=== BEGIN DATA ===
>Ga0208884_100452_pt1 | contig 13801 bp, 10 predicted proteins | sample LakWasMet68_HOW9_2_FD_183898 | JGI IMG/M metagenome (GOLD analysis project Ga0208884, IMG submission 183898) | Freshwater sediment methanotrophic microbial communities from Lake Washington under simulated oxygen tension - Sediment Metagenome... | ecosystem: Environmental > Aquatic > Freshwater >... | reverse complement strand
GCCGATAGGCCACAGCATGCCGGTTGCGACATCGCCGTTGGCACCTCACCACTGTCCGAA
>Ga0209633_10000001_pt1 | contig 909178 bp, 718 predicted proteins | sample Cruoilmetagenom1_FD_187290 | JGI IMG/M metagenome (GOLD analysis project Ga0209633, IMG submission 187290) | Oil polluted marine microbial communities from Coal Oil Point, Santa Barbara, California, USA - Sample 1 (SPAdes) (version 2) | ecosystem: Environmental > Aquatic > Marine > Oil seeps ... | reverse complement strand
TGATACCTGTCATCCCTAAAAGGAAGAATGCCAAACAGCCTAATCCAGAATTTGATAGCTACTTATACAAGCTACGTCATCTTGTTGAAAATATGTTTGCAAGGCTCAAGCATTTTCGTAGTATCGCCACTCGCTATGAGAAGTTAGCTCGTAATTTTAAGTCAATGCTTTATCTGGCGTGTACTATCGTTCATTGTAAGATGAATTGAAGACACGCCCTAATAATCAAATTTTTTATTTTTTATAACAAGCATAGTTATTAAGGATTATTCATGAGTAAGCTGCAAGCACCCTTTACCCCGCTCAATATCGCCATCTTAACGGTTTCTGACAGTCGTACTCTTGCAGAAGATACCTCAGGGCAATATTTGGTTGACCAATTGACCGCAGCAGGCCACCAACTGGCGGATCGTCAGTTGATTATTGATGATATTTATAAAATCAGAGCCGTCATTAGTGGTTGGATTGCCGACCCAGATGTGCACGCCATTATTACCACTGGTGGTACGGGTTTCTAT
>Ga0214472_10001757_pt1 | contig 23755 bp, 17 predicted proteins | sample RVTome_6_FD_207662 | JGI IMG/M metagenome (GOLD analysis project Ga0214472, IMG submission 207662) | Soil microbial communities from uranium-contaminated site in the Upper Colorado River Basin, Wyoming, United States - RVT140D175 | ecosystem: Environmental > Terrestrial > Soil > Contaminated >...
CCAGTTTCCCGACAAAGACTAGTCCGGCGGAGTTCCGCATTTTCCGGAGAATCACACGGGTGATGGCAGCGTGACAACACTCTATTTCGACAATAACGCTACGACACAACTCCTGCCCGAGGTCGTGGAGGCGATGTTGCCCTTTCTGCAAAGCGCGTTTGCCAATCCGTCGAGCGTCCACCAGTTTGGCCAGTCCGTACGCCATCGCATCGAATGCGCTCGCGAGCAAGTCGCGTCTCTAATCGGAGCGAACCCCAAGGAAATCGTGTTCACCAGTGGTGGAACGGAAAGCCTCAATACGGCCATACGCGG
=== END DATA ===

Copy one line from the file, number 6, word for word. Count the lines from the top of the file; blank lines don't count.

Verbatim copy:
CCAGTTTCCCGACAAAGACTAGTCCGGCGGAGTTCCGCATTTTCCGGAGAATCACACGGGTGATGGCAGCGTGACAACACTCTATTTCGACAATAACGCTACGACACAACTCCTGCCCGAGGTCGTGGAGGCGATGTTGCCCTTTCTGCAAAGCGCGTTTGCCAATCCGTCGAGCGTCCACCAGTTTGGCCAGTCCGTACGCCATCGCATCGAATGCGCTCGCGAGCAAGTCGCGTCTCTAATCGGAGCGAACCCCAAGGAAATCGTGTTCACCAGTGGTGGAACGGAAAGCCTCAATACGGCCATACGCGG